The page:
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we have to look across all these areas and make sure we have streamlined it so we can get this advanced employment out to more consumers. expect sinclair tribute to come on the docket? brendan carr: the chairman will bring that forward for a vote. they filed for an application. there are parties who will file oppositions to that. the record is open at the commission. staff completes its review we will take a look at the record, and when the chairman brings it up for a vote we will cast our votes. >> what is your philosophy about the 39% rule? is aan carr: 39% right now limit in the fcc's rules on the percentage of the population that a single broadcaster can cover through their ownership of different stations. that is another issue we will take up in december. the chairman has circulated for our consideration that asks a series of questions whether 39%
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is the right number. do we have the authority to increase that number. how does it react with the uhf discount. all of those will be issues teed up for our consideration soon. >> are you inclined to think the sec can modify the cap for that? there had been some pressure leaders.ressional they said congress is the only body that can change that. they have been quick to point to sinclair when writing to the commission. i wondered how you saw that. is that something you viewed as egg to all your media items. is there anything deeper there? with your question
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about the 39% cap, the commission blaster or the year before reached the conclusion that it did have authority to adjust that cap. whatn views, i want to see is generated in the comments. i take a look at the statute, there is nothing that says expressly there is a limit that cannot be modified. there are arguments to the contrary. we will take a look at those. on your question on sinclair, the commission has been focused, the broadcasting industry is a broad segment of what it is. we regulate it more so than a lot of other areas. rules have been outdated for a long time. they have been in need of regulatory reform. we are broadly acting on a number of fronts that applying those rules. that will benefit consumers and broadcasters as well. it benefits all broadcasters, not any one participant. meeting, last fcc
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there is a large discussion about the lifeline program. in your view, hasn't been successful, and doesn't need to be changed? lifeline serves important purposes. it is part of our statutory obligation to make sure services available are affordable. it has an important role to play. at the same time, the program has been plagued by waste. a million consumers found up for lifeline that could not be verified as eligible. ,000 were listed as deceased who had been signed up after they passed away. that hurts consumers were paying in to support the lifeline dollars going out there. we are not able to target those funds to legitimate consumers and legitimate communities. we are ao make sure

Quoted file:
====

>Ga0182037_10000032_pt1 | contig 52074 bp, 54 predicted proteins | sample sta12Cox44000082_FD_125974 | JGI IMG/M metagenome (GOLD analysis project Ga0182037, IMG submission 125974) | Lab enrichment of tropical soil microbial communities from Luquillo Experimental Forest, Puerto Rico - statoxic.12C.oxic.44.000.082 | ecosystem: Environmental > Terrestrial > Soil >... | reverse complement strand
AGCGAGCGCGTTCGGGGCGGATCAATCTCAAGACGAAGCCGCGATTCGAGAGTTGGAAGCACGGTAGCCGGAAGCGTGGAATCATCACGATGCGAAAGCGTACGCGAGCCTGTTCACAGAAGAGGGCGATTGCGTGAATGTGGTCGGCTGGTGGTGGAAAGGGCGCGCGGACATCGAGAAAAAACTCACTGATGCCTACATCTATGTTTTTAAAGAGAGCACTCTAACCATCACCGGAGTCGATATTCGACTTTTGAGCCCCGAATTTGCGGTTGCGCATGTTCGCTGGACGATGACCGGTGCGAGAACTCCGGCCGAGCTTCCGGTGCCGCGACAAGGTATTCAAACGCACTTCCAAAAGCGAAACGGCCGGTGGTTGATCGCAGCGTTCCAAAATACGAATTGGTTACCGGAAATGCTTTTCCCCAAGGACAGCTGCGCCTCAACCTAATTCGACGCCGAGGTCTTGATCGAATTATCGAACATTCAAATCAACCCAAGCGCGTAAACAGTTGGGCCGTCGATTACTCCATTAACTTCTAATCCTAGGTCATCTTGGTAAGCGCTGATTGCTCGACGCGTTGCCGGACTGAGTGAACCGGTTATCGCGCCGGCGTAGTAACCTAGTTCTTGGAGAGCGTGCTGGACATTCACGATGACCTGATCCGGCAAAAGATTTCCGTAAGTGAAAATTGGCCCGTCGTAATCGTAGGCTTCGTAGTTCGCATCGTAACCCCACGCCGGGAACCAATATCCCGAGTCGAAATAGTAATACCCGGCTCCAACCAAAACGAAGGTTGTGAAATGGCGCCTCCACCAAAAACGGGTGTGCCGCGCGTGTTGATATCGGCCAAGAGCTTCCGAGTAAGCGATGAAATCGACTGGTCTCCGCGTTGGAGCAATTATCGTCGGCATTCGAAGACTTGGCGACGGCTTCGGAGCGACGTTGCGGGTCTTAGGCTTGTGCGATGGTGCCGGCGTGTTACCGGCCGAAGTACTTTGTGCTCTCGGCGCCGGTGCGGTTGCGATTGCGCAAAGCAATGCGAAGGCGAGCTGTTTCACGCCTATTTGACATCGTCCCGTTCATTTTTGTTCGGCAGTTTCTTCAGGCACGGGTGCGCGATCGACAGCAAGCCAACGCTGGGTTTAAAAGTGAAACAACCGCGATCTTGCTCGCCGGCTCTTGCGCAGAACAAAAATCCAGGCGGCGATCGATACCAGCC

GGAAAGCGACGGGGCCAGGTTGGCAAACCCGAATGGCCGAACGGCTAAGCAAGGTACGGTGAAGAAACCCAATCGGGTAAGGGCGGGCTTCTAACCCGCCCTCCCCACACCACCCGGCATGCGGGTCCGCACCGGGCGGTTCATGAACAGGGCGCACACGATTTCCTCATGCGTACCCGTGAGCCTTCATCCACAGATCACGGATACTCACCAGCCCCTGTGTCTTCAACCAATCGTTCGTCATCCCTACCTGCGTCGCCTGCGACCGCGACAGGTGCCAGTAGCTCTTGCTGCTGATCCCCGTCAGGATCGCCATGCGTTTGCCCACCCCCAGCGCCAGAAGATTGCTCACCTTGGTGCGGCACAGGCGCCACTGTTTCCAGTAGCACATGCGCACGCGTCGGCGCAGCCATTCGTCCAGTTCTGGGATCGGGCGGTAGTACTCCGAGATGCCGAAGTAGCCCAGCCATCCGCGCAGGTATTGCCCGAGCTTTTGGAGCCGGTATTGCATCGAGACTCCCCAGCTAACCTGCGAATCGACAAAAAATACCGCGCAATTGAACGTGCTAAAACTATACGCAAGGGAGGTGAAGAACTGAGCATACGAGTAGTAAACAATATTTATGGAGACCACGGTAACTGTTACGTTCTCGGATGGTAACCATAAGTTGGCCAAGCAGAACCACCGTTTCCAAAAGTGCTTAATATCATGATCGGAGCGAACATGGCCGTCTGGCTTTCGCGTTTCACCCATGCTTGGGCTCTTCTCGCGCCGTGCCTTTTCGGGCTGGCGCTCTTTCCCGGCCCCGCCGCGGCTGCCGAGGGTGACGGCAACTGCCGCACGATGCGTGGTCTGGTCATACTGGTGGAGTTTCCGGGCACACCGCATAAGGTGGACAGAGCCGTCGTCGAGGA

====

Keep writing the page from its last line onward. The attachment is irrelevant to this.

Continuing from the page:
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limiting waste, fraud, and abuse. i support that inquiry. >> one more quick question. strong rhetoric from democratic commissioners. commissioner clyburn said the majority of the fcc was going down a destructive path that does not put consumers first and listed actions that concerned her. how different is it now from when you started, and is it more bipartisan -- is it more partisan? brendan carr: i would not say it is significant we more partisan. the vast majority of what we do at the commission is bipartisan. there is no doubt there are high-profile issues that will be controversial. it will be difficult to find common ground. every day, all five commissioners approach the job,
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let's agree where we can agree, and if we don't agree, that is not the end of our relationship. going to be tough issues. you will hear about them in the press. by and large we are working in consensus. carr is one of three republican commissioners on the fcc. brendan carr: thank you. [captions copyright national cable satellite corp. 2017] [captioning performed by the national captioning institute, which is responsible for its caption content and accuracy. visit ncicap.org] c-span, where history unfolds daily. and 1970 nine, c-span was created as a public service by america's cable television companies. it is brought to you to dive by your cable or satellite provider.
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announcer: the second annual new hampshire democratic party kennedy-clinton dinner in hollis, new hampshire. the event featured remarks by 2020 presidential candidate congressman john delaney of maryland, congressman tim ryan of ohio, and dnc vice chair and congresswoman grace meng of new york. in 2017, new hampshire democrats won eight out of 10 special elections, including the mayors seat in manchester. this event is two hours and 15 minutes. >> new hampshire democrats, please welcome to the stage chairman ray buckley. [applause] ♪ ["game of thrones" theme]